From amputation to regeneration – researchers identify shared features of limb regeneration in crustaceans and vertebrates
Many animals – such as crabs, octopuses and salamanders – have the ability to regenerate parts of their body that are severely injured or amputated. Just as we are able to replace a broken part of our car, these animals can replace lost limbs by new ones with the same form and function. Contrary to cars, animals do not possess spare parts and cannot suspend their functions in order to be repaired; they generate their new limbs in situ, while going about in their normal lives.
Controlling the propagation of high-intensity light beams as they travel through transparent media is a challenging task, but IESL scientists have now shown that a relatively new type of light beam called a ring-Airy beam can self-focus into intense light bullets that propagate over extended distances. These highly focused, high-intensity ring-Airy beam light bullets offer a very unique level of control that cannot be achieved with equivalent Gaussian beams, making them ideal for a variety of optical applications ranging from precision materials processing and nanosurgery to attosecond pulse drivers.
Thousands of proteins are produced inside our cells. More than a third of these proteins can fulfill their function only after migrating to the outside of the cell, becoming anchored to the cell membrane or being targeted to specific subcellular compartments. How cells regulate trafficking of their proteins is a fundamental problem in biology andis essential for life. Examples of migrating proteins are insulin (whose absence leads to diabetes), antibodies (that combat infections), membrane channels (essential amongst other for neuronal cell function) and toxin-proteins secreted by pathogenic microorganisms.
IMBB researchers reveal that DNA damage triggers a chronic auto-inflammatory response leading to fat depletion
Research carried out at the Institute of Molecular Biology and Biotechnology-FORTH and published today in Cell Metabolism reveals that intrinsic DNA damage triggers a chronic auto-inflammatory response leading to fat depletion.
A new distinction for FORTH, Greece's major Research Centre, came through the recent approval by the ERC (European Research Council) of one more proposal that was submitted by Dr. Xenofontas Dimitropoulos of FORTH's Institute of Computer Science (ICS). This ERC grant will fund Dimitropoulos' "NetVolution" project, to perform research on evolving the routing system of the Internet. ERC starting grants are considered highly honorary: they are given for cutting edge research and they are very competitive -- in 2013, out of 3,329 proposals that were submitted Europe-wide and across all disciplines, only 287 were accepted, i.e. just nine percent (9%); only two (2) of these 287 approved grants are given to researchers in Greek institutions, and "NetVolution" is one of the two. Dr. Dimitropoulos is repatriating to Greece, coming to FORTH and the University of Crete, where he has been elected Assistant Professor, leaving his position with ETH Zurich.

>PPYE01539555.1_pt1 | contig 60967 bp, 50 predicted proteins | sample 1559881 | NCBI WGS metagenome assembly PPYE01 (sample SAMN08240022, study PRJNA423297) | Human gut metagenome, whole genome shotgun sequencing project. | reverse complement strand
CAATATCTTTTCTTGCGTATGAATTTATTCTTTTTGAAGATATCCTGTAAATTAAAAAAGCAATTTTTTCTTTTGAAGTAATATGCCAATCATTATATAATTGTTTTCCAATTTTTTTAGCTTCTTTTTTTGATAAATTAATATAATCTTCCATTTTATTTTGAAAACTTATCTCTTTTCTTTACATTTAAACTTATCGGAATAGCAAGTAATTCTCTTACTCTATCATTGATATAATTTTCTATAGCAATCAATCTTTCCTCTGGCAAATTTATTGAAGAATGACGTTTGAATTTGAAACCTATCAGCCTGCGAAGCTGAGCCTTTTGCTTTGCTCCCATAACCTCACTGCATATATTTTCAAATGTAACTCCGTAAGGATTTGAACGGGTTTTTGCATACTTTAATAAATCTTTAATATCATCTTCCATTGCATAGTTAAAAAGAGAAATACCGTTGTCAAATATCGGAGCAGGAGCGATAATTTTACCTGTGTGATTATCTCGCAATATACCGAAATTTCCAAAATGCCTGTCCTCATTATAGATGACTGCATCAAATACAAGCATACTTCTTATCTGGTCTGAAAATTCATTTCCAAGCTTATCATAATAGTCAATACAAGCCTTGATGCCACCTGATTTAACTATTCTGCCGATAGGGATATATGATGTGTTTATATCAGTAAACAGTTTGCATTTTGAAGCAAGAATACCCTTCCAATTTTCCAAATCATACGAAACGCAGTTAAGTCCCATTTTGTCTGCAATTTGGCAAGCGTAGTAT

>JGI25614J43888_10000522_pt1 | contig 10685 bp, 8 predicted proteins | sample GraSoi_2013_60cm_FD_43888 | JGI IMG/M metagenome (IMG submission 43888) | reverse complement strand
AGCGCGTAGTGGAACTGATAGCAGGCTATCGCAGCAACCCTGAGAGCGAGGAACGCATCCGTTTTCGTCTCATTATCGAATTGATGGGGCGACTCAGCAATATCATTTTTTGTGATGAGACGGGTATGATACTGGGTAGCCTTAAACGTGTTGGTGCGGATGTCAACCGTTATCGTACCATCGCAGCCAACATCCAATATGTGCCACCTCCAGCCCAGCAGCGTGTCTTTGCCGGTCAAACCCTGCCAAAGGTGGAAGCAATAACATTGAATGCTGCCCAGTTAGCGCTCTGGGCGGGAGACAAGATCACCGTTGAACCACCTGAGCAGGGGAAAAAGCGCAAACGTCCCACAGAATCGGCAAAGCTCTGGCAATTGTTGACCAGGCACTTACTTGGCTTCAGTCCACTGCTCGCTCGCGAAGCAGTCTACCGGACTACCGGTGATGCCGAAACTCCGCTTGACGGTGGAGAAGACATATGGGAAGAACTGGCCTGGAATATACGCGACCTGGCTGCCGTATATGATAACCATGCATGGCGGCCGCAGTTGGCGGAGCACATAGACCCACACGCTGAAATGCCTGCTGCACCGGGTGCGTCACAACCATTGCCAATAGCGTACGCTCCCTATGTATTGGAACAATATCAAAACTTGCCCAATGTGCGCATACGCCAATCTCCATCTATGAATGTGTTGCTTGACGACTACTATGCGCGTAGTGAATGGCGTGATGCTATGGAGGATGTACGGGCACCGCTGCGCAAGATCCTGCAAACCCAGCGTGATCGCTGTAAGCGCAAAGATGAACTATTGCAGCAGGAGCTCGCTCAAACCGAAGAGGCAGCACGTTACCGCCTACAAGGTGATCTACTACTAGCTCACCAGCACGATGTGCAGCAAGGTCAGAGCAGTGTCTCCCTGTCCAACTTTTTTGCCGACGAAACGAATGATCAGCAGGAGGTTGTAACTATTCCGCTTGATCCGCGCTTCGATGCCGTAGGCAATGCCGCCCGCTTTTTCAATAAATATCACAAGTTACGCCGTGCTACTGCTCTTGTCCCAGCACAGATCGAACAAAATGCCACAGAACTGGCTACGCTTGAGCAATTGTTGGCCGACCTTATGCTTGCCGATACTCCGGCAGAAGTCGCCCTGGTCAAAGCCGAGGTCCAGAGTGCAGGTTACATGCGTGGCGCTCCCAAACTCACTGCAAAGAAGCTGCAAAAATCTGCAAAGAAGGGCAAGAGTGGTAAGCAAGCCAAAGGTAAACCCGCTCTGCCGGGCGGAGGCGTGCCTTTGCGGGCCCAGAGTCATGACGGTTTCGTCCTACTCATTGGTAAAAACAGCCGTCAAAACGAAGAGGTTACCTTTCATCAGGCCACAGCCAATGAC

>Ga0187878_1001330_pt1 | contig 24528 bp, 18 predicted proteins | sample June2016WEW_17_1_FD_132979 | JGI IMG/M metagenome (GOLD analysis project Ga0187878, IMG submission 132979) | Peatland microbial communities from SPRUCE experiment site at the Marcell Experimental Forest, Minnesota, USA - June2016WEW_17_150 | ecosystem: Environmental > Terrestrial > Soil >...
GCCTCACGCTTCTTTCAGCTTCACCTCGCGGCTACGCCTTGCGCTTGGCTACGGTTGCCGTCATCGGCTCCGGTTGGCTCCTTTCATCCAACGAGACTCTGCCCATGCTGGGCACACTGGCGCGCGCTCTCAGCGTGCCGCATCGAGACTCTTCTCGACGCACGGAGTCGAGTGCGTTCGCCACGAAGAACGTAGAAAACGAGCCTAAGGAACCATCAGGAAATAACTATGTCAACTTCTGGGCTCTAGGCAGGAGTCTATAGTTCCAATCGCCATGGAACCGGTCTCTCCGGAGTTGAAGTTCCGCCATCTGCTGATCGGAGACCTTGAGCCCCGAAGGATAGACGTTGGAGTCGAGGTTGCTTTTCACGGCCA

“Creative Crete” is a unique installation of pioneering interactive technologies located at Heraklion international airport “Nikos Kazantzakis”, realized by the Institute of Computer Science of FORTH under the initiative of the Region of Crete.
A USA-Greece collaboration of researchers at the U.S. Department of Energy’s Ames Laboratory & Iowa State University and at the University of Crete & the Foundation for Research & Technology - Hellas (FORTH) in Greece have found a new way to create small magnets by using short laser light pulses. In this way, they were able to switch magnetism at least 1000 times faster than in current magnetic devices. Magnetic switching is used to encode information in hard drives, magnetic memories, and other computing devices. The discovery reported in the April 4 issue of Nature opens the door to terahertz (1012 hertz) memory speeds and moves magnetic switching to the fast lane.
In the context of the 38th meeting of the European Network of Computer Emergency Response Teams, which was held in Lisbon, Portugal on 28-30 January 2013, the Computer Emergency Response Team of FORTH (FORTHcert) was awarded the TERENA Trusted Introducer certification
The European Commission has chosen Graphene as one of Europe’s first 10-year, 1,000 million euro FET flagships. The mission of Graphene is to take graphene and related layered materials from academic laboratories to society, revolutionize multiple industries and create economic growth and new jobs in Europe.
Craniosynistosis is a bone condition that can inhibit brain growth in children and affects 1 in 2200 births. Work published in the premier scientific journal Nature Genetics, identifies ERF haploinsufficiency as the genetic cause of a syndromic form of craniosynostosis, the ERF-associated craniosynostosis
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